It's unlikely that a film like Blade could get made in the same way these days as blood runs over most surfaces in many of the scenes. The film has an almost cartoony level of violence thanks to its seasoned action star, Wesley Snipes, who really delivers in terms of physicality. Norrington, for all his faults as a director, knows how to shoot action and the movie has plenty to savour. The film's aesthetic has proved enduring for the character and has some fairly creepy characters and sets that wouldn't look out of place in another horror-flavoured superhero film Spawn.
Snipes isn't too emotive as Blade but Kristofferson more than makes up for it as Whistler, a grizzled and cynical veteran of Blade's secret war who I felt was a more interesting character. Dorff brings his usual swagger to the role of Frost but he's a little too hammy for my tastes, especially alongside Logue's larger-than-life party animal. Given that the producers weren't too sure of the film's success, I can understand why they might have held back and produced a competent and straight-forward action movie. It's doesn't do too much wrong and considering that this is by the director of the monumental cock-up that was The League Of Extraordinary Gentlemen, that's something of an achievement in itself.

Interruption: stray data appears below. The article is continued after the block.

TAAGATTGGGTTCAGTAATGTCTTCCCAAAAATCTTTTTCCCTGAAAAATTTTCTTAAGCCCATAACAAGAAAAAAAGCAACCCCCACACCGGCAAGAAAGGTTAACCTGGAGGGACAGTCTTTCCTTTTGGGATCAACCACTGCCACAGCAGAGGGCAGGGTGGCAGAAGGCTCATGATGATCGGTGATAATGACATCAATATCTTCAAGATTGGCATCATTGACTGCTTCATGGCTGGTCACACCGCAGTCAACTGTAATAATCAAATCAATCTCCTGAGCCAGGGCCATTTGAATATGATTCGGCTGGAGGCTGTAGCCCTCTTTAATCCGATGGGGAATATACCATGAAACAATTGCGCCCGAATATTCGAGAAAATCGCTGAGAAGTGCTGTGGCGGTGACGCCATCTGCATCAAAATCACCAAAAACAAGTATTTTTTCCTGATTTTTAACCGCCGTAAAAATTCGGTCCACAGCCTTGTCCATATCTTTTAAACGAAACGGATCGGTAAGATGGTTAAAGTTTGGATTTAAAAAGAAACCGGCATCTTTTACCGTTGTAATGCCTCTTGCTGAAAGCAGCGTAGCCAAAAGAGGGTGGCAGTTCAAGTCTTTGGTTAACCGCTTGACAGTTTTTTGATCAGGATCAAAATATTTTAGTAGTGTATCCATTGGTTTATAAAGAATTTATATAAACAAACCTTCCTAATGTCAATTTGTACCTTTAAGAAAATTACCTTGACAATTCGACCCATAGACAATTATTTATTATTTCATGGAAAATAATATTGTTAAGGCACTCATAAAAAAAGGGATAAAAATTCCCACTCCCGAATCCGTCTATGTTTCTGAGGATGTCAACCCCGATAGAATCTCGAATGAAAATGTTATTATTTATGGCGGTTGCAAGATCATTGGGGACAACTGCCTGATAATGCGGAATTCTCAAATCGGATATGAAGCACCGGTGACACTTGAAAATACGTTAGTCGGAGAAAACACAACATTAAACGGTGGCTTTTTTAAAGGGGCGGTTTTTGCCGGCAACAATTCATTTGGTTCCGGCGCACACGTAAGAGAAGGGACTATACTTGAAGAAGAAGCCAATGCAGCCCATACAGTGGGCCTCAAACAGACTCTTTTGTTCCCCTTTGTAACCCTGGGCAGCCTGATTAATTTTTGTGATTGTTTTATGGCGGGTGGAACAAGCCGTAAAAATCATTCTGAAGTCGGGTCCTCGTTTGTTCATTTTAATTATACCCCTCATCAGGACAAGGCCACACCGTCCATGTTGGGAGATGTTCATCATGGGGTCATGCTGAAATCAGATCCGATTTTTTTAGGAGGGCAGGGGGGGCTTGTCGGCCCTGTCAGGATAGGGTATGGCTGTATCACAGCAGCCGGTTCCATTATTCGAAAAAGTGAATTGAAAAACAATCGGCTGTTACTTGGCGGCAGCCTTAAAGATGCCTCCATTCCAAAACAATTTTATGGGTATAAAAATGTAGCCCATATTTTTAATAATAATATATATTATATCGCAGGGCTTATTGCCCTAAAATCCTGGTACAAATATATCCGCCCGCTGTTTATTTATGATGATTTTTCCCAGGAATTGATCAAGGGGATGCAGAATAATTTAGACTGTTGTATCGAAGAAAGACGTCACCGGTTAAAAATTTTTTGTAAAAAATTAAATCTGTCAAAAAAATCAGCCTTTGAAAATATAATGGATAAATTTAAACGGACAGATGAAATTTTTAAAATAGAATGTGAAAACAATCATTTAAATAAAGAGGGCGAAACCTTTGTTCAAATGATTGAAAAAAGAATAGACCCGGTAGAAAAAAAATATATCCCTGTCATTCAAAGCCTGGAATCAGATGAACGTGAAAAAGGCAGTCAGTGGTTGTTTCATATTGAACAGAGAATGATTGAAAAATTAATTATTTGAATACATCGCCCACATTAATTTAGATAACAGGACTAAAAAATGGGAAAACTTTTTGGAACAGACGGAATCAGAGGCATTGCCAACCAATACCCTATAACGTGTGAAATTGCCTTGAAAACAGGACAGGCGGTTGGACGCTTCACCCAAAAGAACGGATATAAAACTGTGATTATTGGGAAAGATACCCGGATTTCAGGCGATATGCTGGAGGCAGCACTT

- Donal Logue reinjured his jaw in the hospital scene with N'Bushe Wright. He had originally broken it in a motorcycle accident years earlier.
- Blade's real name, Eric Brooks, is never spoken in the film. He is referred to as Eric towards the end of the film while his mother's driving licence reveals his surname.
- During development, there were four actors considered for the role of Blade - LL Cool J, Denzel Washington, Laurence Fishburne and Snipes. Goyer always preferred Snipes for the role, who was unfamiliar with the character prior to casting. "I just approached him as this really cool character where I'd get to do martial arts and wear a leather suit," Snipes later said.
What's not to like?
I realise that comic adaptations aren't going to be the deepest of affairs but I wanted something more from Blade other than a veritable selection of bloody action scenes. I wanted some characterisation from our hero besides looking cool and having a vast array of funky weaponry. I wanted to know why Whistler stuck around and where they got their funky weaponry from - you can't pick up silver bullets from Walmart! I also wanted a decent supporting cast as Wright felt thoroughly disinterested in proceedings and Logue wasn't much more than a sniggering sidekick.